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Category: Artwork

A quick look at the news — writing and publishing

Posted in Artwork, and Publishing

Cartoon of a busy writerI haven't been able to produce much in the way of blogging for the last couple of months because I've been buried in writing and publishing work (and that's the way it should be).

Writing

On the writing front, I'm just about done with the Fragments of Lightning, the second book of The Affinities of Magic. The webpages will be updated when the final scene is written and I have time to do the book description, images, and so forth. I plan on writing the third book, and starting the fourth before I begin releasing them in quick succession, starting circa December/January.

Publishing

As I've mentioned elsewhere, I'm also beginning to publish the works of some colleagues of mine and tooling up as a small publisher. This means, in several cases, the creation of new imprints, since the works aren't necessarily appropriate for Perkunas Press, not being fantasy or science fiction. Last fall saw the first release for Bent Twig Books, a memoir My Bipolar Life.

Right now, I'm working simultaneously on publishing two works. One is a bit of Christian visionary fiction for Sound the Trumpet Press, called Comes a Redeemer, by Tolkien scholar Jared Lobdell. And the other is a work by the great naturalist writer, Steve Bodio for Behind the Ranges Press — his first novel, Tiger Country.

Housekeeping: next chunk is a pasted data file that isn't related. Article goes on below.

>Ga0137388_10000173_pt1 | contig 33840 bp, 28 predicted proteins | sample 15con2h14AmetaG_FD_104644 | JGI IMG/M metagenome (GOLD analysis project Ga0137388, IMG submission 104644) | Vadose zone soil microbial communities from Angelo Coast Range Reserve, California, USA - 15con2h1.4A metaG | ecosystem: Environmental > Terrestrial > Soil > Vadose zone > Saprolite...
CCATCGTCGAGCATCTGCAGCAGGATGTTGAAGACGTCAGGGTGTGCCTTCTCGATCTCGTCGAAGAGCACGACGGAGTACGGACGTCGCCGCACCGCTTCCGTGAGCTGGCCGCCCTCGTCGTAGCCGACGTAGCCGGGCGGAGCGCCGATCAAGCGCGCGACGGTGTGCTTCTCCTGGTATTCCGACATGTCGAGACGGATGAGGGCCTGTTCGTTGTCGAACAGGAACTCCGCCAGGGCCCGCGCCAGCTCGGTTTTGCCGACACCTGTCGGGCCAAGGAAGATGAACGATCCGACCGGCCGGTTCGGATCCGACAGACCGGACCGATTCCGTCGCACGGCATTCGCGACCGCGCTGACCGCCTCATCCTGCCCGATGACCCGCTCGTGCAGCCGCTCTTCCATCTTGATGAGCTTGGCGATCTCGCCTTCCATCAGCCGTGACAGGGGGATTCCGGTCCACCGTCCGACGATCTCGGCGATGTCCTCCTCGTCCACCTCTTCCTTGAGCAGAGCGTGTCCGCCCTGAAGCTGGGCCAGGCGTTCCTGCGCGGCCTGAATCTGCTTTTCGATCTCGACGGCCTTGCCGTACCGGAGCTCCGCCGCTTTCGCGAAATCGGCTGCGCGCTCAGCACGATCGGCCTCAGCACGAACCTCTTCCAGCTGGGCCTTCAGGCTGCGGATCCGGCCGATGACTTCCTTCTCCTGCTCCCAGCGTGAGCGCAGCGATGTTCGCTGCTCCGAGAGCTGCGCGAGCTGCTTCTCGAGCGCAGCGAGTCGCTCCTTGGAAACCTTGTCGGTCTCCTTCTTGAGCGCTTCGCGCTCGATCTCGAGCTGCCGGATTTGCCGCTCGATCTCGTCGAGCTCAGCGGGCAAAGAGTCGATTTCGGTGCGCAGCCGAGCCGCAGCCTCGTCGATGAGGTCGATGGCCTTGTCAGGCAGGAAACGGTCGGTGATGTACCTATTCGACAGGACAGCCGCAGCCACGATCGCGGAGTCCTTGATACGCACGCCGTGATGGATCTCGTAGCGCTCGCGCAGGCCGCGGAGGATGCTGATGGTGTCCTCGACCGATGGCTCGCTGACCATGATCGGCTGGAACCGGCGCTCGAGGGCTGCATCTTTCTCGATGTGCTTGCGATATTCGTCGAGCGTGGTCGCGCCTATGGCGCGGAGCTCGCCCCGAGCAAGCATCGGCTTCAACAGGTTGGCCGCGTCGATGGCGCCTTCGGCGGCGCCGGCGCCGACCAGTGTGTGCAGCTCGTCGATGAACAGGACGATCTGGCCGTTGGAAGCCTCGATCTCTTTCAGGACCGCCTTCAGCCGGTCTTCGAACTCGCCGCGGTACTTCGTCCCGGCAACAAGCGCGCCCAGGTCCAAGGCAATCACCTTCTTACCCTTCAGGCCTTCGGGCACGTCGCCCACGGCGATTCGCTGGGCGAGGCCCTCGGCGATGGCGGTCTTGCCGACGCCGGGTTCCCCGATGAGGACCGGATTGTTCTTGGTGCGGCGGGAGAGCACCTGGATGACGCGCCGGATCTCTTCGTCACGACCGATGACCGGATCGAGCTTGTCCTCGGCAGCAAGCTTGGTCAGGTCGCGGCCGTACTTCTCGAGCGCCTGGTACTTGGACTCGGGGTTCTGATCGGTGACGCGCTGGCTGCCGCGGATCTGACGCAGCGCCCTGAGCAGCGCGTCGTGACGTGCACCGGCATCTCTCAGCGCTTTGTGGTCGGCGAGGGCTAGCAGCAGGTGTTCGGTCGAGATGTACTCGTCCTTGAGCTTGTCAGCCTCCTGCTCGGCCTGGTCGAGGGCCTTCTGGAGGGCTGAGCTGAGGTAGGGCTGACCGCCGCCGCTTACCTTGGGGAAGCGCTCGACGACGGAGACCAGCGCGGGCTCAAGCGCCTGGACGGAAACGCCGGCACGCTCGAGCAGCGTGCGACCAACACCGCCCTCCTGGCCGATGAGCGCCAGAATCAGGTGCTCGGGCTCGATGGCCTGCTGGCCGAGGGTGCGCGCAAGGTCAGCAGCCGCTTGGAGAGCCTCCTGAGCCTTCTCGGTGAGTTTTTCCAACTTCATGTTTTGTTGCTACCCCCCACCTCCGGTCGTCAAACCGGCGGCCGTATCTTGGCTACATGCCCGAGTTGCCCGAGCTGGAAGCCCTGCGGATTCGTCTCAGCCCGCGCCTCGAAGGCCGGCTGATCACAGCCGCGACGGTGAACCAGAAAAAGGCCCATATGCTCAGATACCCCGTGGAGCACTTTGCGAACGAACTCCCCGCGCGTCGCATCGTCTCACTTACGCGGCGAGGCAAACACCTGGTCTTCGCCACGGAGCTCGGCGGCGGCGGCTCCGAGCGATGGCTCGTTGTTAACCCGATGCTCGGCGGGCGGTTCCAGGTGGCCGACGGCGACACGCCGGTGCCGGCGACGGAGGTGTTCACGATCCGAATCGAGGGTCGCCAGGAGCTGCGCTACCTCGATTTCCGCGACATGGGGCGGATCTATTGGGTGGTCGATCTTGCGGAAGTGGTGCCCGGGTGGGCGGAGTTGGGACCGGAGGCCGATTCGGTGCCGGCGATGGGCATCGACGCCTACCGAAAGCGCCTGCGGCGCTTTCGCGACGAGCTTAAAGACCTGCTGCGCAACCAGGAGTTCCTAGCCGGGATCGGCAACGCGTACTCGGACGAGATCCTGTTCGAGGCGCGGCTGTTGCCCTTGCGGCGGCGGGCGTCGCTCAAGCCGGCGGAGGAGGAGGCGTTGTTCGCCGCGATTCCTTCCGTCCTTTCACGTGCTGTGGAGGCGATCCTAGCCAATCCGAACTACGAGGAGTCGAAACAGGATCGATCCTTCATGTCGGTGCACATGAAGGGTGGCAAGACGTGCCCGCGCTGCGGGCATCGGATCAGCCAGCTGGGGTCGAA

In each case, these three works are the first for their imprints, so there's very little information for the imprints and, in the latter two cases, the book pages are under construction pending release. But you can take a look at the draft covers (mockups), and there will be more to tell you as each book is published, in August and September.
Image of 2 draft book covers

Agar Art

Posted in Artwork, and The Affinities of Magic

Image of bacteria on a Petri dishMy new series, The Affinities of Magic, has a microbiological basis for magic.

What that means in practice is that I have to describe cultivating bacteria on an equivalent of Petri dishes as part of the contextual background for the novels.

That's a matter of diluting your source multiple times and scraping streaks across your dish, and other ordinary conventions of basic bacterial cultivation.

And then this comes along…

The American Society for Microbiologists hosted the first bacteria art competition called ‘Agar Art.’

Image of bacteria in Petri dishOf course, there's more than one way to cultivate bacteria.

Like the Horsehead Nebula? I especially enjoy the obligatory Hokusai and van Gogh homages.

Check out the full set of a dozen intricate “paintings”.

Image of bacteria in Petri dish

Image of bacteria in Petri dishes

Cover reveal – Structures of Earth

Posted in Artwork, and Structures of Earth

Alas, all good things must come to an end. My cover artist of the last couple of years, Jake Bullock, got a full-time job (good for him) and is prohibited from doing freelance projects (bad for me). The good news is that I had just finished The Chained Adept series, but I already had a cover from him for book 1 of The Affinities of Magic series. So I had to start over again for that.